Friedman noted that many starved survivors died in the days after liberation from eating too much rich food, saying her mother wouldn't let her consume anything but dry bread for the first two days

Friedman noted that many starved survivors died in the days after liberation from eating too much rich food, saying her mother wouldn’t let her consume anything but dry bread for the first two days

She kept looking at her mother, who was in line and unable to intervene, knowing that doing so would likely get one or both of them killed.  

Friedman said her ‘cheeks were completely swollen and red’ when the officer finally got tired of beating her and pushed her back in line. 

She was later separated from her mother and sent to the children’s barracks. She said being away from her parents and the ‘terrible hunger’ were the worst things she endured in Auschwitz.  

‘When you wake up, you’re hungry. When you go to sleep, you’re hungry, and that really plays something with your mind,’ she said. 

She shared how she celebrated her sixth birthday in the death camp, saying, ‘I got a wonderful piece of bread from my mother. That was a really wonderful time because we were all starving.’

Friedman, who grew accustomed to the smell of burning bodies, had another brush with death when she narrowly escaped the gas chamber for reasons she still doesn’t understand. 

‘They rounded us up, all the children in our barrack. They walked us to the gas chamber. We got in there. It was a gigantic room. We all got undressed, and they told us to make sure we [could] find our clothing, as if we weren’t going to be killed,’ she said. 

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‘We stood there naked for a number of hours freezing, absolutely freezing, and then they just sent us back. They were screaming and yelling at each other, and I understood at the age of six and a half that they got the wrong barrack, and they were going to get us later. But, in truth, I really don’t know what happened, why they sent us back.’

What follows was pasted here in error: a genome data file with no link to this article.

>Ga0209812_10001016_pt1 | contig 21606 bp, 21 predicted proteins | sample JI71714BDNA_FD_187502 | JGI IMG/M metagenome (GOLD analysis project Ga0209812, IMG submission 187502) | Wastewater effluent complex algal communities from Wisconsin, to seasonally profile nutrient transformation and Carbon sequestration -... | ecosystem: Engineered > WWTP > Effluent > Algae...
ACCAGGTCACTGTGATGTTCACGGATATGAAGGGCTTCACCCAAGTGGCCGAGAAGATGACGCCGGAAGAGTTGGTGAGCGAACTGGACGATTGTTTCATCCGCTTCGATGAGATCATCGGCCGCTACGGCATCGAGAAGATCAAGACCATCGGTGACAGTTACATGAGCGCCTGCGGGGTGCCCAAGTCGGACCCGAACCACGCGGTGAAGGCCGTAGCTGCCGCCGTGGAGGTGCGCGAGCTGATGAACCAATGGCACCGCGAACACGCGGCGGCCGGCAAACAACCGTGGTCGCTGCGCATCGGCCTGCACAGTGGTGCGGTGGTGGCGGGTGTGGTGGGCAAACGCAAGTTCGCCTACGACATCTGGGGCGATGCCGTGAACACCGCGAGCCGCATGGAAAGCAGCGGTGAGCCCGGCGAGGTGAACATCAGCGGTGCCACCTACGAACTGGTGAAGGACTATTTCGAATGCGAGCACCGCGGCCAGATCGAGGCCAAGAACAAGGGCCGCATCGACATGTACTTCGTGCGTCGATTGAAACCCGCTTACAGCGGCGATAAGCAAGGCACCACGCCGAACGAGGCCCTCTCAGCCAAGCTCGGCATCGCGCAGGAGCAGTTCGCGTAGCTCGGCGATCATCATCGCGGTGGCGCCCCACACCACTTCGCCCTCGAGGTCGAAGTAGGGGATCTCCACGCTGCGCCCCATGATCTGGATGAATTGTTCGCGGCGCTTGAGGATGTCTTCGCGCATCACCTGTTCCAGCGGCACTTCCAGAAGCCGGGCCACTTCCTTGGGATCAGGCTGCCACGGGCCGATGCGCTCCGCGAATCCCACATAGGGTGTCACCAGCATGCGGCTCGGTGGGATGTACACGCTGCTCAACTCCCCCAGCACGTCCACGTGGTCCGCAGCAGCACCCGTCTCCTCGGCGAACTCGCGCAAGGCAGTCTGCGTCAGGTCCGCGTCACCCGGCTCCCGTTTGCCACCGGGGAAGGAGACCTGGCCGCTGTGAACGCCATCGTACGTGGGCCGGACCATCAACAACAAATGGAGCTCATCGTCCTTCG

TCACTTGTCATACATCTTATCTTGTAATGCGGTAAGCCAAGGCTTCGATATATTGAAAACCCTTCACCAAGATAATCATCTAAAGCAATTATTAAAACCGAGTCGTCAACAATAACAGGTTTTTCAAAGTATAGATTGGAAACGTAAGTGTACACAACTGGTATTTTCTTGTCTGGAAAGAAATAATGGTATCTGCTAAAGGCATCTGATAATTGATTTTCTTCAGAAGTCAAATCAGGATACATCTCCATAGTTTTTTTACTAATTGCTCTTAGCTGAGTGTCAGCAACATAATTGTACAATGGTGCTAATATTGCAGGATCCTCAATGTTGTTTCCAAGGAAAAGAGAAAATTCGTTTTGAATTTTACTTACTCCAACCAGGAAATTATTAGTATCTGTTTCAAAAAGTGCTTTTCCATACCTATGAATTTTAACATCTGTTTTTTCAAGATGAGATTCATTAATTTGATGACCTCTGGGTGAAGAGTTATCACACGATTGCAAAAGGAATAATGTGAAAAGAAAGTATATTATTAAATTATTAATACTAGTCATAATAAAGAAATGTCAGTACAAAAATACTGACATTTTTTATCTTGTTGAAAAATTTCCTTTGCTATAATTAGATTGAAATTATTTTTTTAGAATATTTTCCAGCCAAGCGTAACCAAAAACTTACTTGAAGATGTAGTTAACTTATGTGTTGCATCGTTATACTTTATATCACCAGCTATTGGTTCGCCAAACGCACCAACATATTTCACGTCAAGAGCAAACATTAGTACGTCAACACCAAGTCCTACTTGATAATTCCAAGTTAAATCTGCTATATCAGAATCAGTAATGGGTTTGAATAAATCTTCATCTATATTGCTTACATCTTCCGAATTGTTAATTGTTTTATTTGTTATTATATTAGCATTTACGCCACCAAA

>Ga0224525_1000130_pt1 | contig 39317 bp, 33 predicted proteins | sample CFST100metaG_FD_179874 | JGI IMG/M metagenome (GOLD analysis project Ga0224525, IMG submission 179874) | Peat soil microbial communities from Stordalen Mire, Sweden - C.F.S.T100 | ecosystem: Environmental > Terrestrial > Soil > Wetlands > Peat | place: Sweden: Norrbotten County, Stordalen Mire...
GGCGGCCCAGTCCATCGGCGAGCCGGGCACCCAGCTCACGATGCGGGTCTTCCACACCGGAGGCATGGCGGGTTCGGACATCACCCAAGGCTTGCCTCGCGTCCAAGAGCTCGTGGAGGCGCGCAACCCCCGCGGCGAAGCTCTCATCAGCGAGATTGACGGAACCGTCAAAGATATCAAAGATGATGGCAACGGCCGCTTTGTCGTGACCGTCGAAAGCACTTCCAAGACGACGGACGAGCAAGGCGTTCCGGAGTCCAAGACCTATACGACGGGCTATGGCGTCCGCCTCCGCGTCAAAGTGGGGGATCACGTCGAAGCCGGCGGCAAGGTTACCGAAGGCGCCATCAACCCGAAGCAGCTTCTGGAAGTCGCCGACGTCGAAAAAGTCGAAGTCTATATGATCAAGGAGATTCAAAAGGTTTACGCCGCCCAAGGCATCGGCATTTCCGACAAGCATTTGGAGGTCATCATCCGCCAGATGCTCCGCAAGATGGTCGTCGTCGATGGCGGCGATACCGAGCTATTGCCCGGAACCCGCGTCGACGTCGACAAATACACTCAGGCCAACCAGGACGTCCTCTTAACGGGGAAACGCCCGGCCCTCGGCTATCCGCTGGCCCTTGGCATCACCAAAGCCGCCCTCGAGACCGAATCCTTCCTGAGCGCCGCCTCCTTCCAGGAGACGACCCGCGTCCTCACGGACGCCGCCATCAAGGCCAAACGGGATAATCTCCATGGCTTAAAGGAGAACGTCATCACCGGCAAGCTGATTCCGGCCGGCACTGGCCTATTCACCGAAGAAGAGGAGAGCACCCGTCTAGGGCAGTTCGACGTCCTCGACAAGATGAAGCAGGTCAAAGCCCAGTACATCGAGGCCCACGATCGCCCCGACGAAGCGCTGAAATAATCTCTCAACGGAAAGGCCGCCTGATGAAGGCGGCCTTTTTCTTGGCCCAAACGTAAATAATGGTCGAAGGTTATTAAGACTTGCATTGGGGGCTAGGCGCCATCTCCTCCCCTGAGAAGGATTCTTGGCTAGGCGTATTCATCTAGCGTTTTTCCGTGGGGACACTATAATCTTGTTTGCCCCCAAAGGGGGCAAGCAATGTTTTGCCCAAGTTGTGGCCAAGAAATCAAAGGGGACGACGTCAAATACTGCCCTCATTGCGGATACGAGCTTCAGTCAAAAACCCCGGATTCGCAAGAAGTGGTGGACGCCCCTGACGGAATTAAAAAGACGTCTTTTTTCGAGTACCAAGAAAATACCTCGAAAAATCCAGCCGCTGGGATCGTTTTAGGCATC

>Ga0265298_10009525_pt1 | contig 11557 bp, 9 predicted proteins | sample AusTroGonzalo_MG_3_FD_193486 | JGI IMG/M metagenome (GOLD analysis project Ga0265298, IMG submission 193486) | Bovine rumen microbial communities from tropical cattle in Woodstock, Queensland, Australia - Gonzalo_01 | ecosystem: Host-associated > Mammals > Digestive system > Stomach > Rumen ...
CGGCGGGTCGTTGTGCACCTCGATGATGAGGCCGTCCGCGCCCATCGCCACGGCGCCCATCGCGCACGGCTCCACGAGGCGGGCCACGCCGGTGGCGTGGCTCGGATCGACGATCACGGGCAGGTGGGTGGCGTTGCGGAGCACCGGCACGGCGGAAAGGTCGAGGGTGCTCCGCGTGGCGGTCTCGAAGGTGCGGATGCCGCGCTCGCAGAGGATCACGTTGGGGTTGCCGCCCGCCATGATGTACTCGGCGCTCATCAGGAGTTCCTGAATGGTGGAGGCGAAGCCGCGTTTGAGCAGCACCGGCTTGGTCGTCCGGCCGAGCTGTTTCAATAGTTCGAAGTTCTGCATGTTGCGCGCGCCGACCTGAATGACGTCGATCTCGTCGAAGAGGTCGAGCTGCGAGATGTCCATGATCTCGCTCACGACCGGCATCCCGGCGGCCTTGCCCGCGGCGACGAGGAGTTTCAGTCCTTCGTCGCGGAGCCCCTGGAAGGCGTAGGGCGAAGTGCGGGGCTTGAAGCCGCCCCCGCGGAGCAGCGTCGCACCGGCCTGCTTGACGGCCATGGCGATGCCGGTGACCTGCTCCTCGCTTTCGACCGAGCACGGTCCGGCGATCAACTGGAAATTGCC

Friedman’s mother saved both of their lives when she had them hide among the corpses in the camp instead of leaving on the death march from Auschwitz as Soviet forces approached. 

Friedman's grandson said he makes the videos to counter antisemitic speech online and to educate the TikTok generation about the horrors of the Holocaust

Friedman’s grandson said he makes the videos to counter antisemitic speech online and to educate the TikTok generation about the horrors of the Holocaust

Commenters on the videos thank Friedman for posting her memories, with many remarking they had not learned much - or anything - about the Holocaust in school.

Commenters on the videos thank Friedman for posting her memories, with many remarking they had not learned much – or anything – about the Holocaust in school.

'Life is resilient, and you can live again,' she told the Associated Press. 'This is what I'd like to let people know. It's the hope that humanity can rebuild itself'

‘Life is resilient, and you can live again,’ she told the Associated Press. ‘This is what I’d like to let people know. It’s the hope that humanity can rebuild itself’

She called the liberation of Auschwitz on January 27, 1945 ‘one of the happiest days of my life.’ 

Friedman noted that many survivors died in the following days from eating too much rich food after months of starvation, saying her mother wisely wouldn’t let her consume anything but dry bread for the first two days. 

‘After that, bread with butter for two days, and after that bread, butter, and sugar for the next two days,’ she said. ‘That’s how she got my stomach used to food, but those who didn’t do it suffered immensely.’

Commenters on the videos thank Friedman for posting her memories, with many remarking they had not learned much — or anything — about the Holocaust in school.

Goodman said he makes the videos to counter antisemitic speech online and to educate the TikTok generation about the horrors of the Holocaust.

‘We need to focus on the history and warn people where hate can lead if it´s unchecked, if no one does anything about it,’ the high schooler said.

Both of Friedman’s parents survived the war, but they faced antisemitism in Poland and moved to the U.S. when she was 12. Her mother, who fell into despair after the war, died in her mid-40s.  

Friedman, who works as a therapist, said people often ask how she could ever trust or love people after what she witnessed. 

But she saw many other Holocaust survivors who lost their families in the camps go on to remarry and have more children, which they called ‘replacement children’ in those days.

‘Life is resilient, and you can live again,’ she told the Associated Press. ‘This is what I’d like to let people know. It’s the hope that humanity can rebuild itself.’